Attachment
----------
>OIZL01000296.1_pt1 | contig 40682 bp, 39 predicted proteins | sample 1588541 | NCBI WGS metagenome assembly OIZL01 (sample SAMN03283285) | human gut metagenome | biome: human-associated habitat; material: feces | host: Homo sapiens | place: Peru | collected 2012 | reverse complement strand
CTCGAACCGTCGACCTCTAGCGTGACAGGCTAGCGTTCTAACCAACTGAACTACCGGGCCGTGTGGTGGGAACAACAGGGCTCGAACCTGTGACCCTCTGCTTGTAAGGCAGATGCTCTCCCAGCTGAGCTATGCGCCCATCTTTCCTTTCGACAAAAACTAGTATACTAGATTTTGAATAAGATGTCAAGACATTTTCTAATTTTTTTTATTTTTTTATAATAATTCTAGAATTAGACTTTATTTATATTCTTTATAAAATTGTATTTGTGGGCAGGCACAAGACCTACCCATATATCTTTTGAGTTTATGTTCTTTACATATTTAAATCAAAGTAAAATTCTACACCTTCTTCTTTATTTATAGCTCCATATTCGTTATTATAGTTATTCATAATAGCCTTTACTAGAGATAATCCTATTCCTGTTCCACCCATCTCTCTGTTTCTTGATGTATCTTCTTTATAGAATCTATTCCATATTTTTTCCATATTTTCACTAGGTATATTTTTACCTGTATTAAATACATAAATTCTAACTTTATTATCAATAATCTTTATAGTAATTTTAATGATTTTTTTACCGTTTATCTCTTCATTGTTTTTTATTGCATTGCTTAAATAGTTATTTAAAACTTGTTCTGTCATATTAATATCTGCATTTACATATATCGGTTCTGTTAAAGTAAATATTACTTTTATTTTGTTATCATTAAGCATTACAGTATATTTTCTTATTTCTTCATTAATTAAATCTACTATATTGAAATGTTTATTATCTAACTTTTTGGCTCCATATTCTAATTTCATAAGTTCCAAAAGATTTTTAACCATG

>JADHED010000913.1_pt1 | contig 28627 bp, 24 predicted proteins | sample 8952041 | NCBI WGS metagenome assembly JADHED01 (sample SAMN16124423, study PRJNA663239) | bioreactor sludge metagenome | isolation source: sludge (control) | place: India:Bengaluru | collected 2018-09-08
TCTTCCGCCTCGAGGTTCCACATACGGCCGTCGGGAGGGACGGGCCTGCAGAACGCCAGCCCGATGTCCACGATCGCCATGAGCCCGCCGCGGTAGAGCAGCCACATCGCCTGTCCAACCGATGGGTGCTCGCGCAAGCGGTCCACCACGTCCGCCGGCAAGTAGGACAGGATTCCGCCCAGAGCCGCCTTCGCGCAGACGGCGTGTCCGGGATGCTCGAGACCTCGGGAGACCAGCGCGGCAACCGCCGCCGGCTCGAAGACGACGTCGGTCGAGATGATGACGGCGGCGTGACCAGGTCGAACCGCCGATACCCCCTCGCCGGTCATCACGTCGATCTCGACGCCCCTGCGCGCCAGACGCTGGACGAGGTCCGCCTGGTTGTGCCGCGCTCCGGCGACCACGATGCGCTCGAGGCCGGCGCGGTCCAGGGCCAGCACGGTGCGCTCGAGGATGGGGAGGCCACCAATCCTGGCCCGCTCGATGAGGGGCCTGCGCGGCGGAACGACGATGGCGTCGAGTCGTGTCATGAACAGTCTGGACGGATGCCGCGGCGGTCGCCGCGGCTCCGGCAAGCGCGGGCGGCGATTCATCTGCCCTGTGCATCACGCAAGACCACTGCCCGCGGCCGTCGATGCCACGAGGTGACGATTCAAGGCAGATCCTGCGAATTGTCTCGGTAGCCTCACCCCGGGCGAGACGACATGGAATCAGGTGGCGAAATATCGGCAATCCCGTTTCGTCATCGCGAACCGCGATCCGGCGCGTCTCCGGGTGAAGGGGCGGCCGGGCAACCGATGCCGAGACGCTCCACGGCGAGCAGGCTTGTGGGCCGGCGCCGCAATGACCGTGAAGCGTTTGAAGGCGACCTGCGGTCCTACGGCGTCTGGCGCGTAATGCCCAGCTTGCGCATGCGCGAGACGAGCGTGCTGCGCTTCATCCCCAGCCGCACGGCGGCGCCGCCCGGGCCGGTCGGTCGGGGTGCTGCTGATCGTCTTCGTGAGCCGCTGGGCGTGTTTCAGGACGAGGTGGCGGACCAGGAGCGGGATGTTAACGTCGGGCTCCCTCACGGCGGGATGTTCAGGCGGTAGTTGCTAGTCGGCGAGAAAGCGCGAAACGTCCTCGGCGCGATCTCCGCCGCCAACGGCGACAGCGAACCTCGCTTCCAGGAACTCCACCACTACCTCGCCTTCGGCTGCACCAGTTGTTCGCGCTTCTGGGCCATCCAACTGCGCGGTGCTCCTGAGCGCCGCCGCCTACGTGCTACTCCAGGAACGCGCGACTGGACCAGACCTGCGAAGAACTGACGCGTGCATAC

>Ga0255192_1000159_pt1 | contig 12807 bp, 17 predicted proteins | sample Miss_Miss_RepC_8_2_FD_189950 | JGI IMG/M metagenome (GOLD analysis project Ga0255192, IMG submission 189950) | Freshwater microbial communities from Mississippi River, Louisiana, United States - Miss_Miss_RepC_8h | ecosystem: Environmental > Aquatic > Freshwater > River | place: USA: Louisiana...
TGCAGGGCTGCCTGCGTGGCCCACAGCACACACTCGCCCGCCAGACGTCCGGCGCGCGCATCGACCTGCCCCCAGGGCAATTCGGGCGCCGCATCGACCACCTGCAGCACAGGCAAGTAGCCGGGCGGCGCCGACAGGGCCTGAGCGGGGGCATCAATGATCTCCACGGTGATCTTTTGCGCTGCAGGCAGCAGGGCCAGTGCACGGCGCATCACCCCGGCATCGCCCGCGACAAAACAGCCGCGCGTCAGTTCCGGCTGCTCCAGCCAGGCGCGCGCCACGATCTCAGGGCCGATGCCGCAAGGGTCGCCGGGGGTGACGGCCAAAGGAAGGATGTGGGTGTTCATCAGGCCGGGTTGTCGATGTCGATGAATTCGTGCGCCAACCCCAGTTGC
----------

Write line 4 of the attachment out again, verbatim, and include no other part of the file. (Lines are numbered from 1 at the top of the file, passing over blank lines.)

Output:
TCTTCCGCCTCGAGGTTCCACATACGGCCGTCGGGAGGGACGGGCCTGCAGAACGCCAGCCCGATGTCCACGATCGCCATGAGCCCGCCGCGGTAGAGCAGCCACATCGCCTGTCCAACCGATGGGTGCTCGCGCAAGCGGTCCACCACGTCCGCCGGCAAGTAGGACAGGATTCCGCCCAGAGCCGCCTTCGCGCAGACGGCGTGTCCGGGATGCTCGAGACCTCGGGAGACCAGCGCGGCAACCGCCGCCGGCTCGAAGACGACGTCGGTCGAGATGATGACGGCGGCGTGACCAGGTCGAACCGCCGATACCCCCTCGCCGGTCATCACGTCGATCTCGACGCCCCTGCGCGCCAGACGCTGGACGAGGTCCGCCTGGTTGTGCCGCGCTCCGGCGACCACGATGCGCTCGAGGCCGGCGCGGTCCAGGGCCAGCACGGTGCGCTCGAGGATGGGGAGGCCACCAATCCTGGCCCGCTCGATGAGGGGCCTGCGCGGCGGAACGACGATGGCGTCGAGTCGTGTCATGAACAGTCTGGACGGATGCCGCGGCGGTCGCCGCGGCTCCGGCAAGCGCGGGCGGCGATTCATCTGCCCTGTGCATCACGCAAGACCACTGCCCGCGGCCGTCGATGCCACGAGGTGACGATTCAAGGCAGATCCTGCGAATTGTCTCGGTAGCCTCACCCCGGGCGAGACGACATGGAATCAGGTGGCGAAATATCGGCAATCCCGTTTCGTCATCGCGAACCGCGATCCGGCGCGTCTCCGGGTGAAGGGGCGGCCGGGCAACCGATGCCGAGACGCTCCACGGCGAGCAGGCTTGTGGGCCGGCGCCGCAATGACCGTGAAGCGTTTGAAGGCGACCTGCGGTCCTACGGCGTCTGGCGCGTAATGCCCAGCTTGCGCATGCGCGAGACGAGCGTGCTGCGCTTCATCCCCAGCCGCACGGCGGCGCCGCCCGGGCCGGTCGGTCGGGGTGCTGCTGATCGTCTTCGTGAGCCGCTGGGCGTGTTTCAGGACGAGGTGGCGGACCAGGAGCGGGATGTTAACGTCGGGCTCCCTCACGGCGGGATGTTCAGGCGGTAGTTGCTAGTCGGCGAGAAAGCGCGAAACGTCCTCGGCGCGATCTCCGCCGCCAACGGCGACAGCGAACCTCGCTTCCAGGAACTCCACCACTACCTCGCCTTCGGCTGCACCAGTTGTTCGCGCTTCTGGGCCATCCAACTGCGCGGTGCTCCTGAGCGCCGCCGCCTACGTGCTACTCCAGGAACGCGCGACTGGACCAGACCTGCGAAGAACTGACGCGTGCATAC